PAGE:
Anthony claims he dropped out of high school in 2010 and got his GED at the age of 17.

He describes in detail the conditions he worked under that ended up inspiring his songs once he left school.

‘I worked multiple plant jobs in Western NC, my last being at the paper mill in McDowell county. I worked 3rd shift, 6 days a week for $14.50 an hour in a living hell. In 2013, I had a bad fall at work and fractured my skull.’Anthony moved back to Virginia, he says, and was unable to work again until six months after the injury.

In 2014, he started working in ‘outside sales’ in industrial manufacturing, which he says has taken him ‘all over Virginia and into the Carolinas.’

‘Ive spent all day, everyday, for the last 10 years hearing the same story. People are SO damn tired of being neglected, divided and manipulated.’

Of his living conditions, he says he lives on a $97,500 piece of farmland (which he claims to still owe $60,000 on) inside a 27-foot camper with a tarp on the roof that he bought for $750 on Craigslist.

He reiterates that his success is ‘nothing special’ to do with him to the point of self-deprecation.

‘I’m not a good musician, I’m not a very good person. I’ve spent the last 5 years struggling with mental health and using alcohol to drown it. I am sad to see the world in the state it’s in, with everyone fighting with each other. I have spent many nights feeling hopeless, that the greatest country on Earth is quickly fading away.’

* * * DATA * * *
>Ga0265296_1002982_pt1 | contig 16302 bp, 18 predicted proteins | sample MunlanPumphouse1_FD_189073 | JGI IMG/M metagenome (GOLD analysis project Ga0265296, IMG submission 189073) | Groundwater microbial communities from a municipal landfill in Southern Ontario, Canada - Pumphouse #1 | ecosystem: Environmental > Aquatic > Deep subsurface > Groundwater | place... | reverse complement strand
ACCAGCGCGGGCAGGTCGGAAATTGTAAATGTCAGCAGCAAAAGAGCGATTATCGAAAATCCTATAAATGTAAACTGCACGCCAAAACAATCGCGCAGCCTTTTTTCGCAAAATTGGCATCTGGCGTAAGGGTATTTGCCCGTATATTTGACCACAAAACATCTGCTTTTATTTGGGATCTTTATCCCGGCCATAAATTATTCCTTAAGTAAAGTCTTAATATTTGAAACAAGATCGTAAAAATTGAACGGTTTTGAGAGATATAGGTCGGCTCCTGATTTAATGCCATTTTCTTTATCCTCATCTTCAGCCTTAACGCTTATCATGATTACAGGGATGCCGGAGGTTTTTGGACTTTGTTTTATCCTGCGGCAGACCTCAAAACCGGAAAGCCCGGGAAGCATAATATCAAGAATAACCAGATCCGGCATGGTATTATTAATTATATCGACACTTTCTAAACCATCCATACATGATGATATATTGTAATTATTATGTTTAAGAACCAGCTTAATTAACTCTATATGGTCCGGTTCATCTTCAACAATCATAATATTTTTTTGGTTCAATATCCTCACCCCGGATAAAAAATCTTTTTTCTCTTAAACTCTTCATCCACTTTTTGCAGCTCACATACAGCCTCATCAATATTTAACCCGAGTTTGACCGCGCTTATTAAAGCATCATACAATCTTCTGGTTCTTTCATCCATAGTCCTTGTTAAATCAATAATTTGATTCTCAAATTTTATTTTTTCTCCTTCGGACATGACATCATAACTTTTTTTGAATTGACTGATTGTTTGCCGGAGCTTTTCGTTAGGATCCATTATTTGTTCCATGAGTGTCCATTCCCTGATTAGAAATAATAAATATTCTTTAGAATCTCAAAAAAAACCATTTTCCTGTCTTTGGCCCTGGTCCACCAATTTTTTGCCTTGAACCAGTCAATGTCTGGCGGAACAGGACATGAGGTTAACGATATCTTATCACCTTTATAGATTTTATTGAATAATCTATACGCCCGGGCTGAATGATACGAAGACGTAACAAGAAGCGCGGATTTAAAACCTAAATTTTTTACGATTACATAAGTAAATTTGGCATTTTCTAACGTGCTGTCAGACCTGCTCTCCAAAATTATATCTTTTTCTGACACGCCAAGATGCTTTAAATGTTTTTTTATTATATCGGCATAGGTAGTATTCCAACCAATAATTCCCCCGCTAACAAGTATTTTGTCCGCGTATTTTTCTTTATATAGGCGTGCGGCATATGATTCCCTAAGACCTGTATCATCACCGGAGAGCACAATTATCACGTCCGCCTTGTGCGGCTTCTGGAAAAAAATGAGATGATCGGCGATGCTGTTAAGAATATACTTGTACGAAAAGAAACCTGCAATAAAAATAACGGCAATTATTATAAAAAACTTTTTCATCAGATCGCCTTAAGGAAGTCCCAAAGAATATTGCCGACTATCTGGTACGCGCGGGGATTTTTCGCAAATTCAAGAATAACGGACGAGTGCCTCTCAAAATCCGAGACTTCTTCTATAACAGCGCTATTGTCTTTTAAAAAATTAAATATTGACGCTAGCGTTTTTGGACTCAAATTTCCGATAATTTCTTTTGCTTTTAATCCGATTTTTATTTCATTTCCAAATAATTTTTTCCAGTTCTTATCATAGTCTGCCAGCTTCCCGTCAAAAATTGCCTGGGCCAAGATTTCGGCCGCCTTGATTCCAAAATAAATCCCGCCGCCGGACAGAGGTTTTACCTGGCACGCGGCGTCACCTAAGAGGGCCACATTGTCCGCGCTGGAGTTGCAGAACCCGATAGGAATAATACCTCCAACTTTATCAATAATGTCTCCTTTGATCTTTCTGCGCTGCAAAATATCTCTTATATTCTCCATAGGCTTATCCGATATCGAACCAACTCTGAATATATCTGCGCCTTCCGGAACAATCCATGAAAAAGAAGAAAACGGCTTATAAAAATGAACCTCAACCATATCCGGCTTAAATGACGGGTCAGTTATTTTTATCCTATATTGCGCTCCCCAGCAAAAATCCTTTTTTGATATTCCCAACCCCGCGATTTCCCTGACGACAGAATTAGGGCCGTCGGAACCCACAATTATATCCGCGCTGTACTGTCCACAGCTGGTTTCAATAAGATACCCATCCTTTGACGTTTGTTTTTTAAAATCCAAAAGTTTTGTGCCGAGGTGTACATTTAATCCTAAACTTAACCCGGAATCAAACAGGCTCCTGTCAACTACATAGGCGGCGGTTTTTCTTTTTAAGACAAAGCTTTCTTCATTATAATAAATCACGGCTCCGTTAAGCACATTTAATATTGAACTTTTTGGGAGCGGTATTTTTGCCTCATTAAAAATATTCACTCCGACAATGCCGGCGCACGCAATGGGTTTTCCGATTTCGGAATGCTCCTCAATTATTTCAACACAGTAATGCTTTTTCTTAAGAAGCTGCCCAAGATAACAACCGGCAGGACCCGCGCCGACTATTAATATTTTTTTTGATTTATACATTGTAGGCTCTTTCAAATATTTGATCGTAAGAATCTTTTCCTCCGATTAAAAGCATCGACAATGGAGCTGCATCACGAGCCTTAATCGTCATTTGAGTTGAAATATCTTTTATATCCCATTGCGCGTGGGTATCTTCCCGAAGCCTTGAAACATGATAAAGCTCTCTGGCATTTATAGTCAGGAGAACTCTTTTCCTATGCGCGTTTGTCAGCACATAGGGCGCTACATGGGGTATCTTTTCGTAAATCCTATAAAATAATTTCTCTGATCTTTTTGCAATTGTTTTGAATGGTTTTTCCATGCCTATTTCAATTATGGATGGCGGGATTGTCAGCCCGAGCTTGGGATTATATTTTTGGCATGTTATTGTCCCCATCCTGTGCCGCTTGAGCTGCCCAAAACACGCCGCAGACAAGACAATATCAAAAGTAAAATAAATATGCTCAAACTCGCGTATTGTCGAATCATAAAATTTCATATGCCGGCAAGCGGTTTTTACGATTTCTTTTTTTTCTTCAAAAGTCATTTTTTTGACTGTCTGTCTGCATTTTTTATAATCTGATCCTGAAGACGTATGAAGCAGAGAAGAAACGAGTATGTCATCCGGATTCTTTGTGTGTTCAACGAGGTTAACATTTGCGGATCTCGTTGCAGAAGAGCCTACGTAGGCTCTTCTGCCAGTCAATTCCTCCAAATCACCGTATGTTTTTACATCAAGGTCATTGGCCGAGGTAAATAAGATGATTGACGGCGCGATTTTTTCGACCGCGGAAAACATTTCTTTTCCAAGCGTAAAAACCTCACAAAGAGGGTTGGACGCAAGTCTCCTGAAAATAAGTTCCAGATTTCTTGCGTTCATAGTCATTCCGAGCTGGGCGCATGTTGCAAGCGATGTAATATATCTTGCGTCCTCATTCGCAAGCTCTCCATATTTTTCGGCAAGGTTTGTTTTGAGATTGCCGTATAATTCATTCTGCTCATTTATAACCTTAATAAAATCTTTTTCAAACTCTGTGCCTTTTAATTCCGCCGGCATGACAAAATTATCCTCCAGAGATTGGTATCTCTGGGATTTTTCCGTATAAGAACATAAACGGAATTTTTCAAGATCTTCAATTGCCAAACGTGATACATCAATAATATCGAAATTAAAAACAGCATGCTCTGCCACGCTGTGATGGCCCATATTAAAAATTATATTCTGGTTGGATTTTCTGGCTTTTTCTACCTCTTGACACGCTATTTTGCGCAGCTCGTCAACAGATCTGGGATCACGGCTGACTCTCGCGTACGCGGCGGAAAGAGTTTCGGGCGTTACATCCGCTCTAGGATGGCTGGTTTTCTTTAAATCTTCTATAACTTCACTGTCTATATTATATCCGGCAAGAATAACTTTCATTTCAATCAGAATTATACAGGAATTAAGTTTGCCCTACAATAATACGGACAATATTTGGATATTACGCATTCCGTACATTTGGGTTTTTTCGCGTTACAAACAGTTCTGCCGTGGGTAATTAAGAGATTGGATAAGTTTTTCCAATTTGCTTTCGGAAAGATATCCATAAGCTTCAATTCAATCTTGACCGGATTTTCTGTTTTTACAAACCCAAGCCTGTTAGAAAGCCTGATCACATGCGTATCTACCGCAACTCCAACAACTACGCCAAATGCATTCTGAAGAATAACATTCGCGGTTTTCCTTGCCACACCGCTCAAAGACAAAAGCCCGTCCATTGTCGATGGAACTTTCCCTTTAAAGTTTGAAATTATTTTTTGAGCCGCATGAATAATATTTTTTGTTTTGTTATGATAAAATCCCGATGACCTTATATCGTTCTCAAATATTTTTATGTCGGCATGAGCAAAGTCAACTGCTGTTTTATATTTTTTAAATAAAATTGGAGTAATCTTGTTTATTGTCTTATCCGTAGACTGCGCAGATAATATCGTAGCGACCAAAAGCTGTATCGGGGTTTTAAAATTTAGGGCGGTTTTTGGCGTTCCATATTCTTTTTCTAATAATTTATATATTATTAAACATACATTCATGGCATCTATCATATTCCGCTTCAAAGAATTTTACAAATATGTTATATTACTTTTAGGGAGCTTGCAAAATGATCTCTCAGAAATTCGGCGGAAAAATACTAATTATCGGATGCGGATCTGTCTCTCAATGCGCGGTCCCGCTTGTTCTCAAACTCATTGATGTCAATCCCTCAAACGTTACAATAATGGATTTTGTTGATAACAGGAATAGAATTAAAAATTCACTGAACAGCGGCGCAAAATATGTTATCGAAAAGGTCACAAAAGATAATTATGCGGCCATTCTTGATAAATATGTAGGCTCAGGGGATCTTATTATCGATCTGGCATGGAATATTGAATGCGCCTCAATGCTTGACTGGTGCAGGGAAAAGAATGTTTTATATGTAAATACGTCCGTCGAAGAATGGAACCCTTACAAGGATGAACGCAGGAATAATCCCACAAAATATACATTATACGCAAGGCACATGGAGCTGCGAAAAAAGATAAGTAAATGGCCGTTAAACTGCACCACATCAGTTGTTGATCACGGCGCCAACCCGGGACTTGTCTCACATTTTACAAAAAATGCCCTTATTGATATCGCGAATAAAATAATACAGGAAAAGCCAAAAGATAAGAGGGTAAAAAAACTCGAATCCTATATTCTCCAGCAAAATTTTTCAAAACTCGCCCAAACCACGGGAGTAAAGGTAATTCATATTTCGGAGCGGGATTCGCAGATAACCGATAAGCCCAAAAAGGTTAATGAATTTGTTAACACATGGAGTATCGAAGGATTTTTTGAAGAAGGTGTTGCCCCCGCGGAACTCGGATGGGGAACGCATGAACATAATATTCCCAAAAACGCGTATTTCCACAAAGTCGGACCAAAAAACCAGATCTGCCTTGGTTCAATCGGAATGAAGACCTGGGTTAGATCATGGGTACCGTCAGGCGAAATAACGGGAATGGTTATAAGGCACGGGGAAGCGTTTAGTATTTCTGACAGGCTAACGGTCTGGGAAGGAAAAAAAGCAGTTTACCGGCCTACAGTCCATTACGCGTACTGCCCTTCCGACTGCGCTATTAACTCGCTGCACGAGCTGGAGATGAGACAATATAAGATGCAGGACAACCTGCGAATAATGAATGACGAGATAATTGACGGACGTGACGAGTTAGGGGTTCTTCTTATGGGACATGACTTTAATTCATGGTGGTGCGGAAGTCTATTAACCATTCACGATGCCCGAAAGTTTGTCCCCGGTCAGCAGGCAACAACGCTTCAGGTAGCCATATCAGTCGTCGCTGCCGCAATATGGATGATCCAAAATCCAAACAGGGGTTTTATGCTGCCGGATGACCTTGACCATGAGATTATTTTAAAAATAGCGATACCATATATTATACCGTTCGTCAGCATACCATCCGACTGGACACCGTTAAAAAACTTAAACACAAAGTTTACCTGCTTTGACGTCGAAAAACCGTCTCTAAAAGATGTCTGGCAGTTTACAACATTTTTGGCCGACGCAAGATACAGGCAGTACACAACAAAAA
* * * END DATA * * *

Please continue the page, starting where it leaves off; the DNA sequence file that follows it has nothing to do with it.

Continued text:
He then calls for unity and a deviation from the same internet culture that has made him famous.

‘I HATE the way the Internet has divided all of us. The Internet is a parasite, that infects the minds of humans and has their way with them. Hours wasted, goals forgotten, loved ones sitting in houses with each other distracted all day by technology made by the hands of other poor souls in sweat shops in a foreign land.’He goes on to say that we should be fighting for ‘what is right’ and freedom of speech and that people should turn toward God.

‘Just like those once wandering in the desert, we have lost our way from God and have let false idols distract us and divide us. It’s a damn shame,’ he finishes his letter.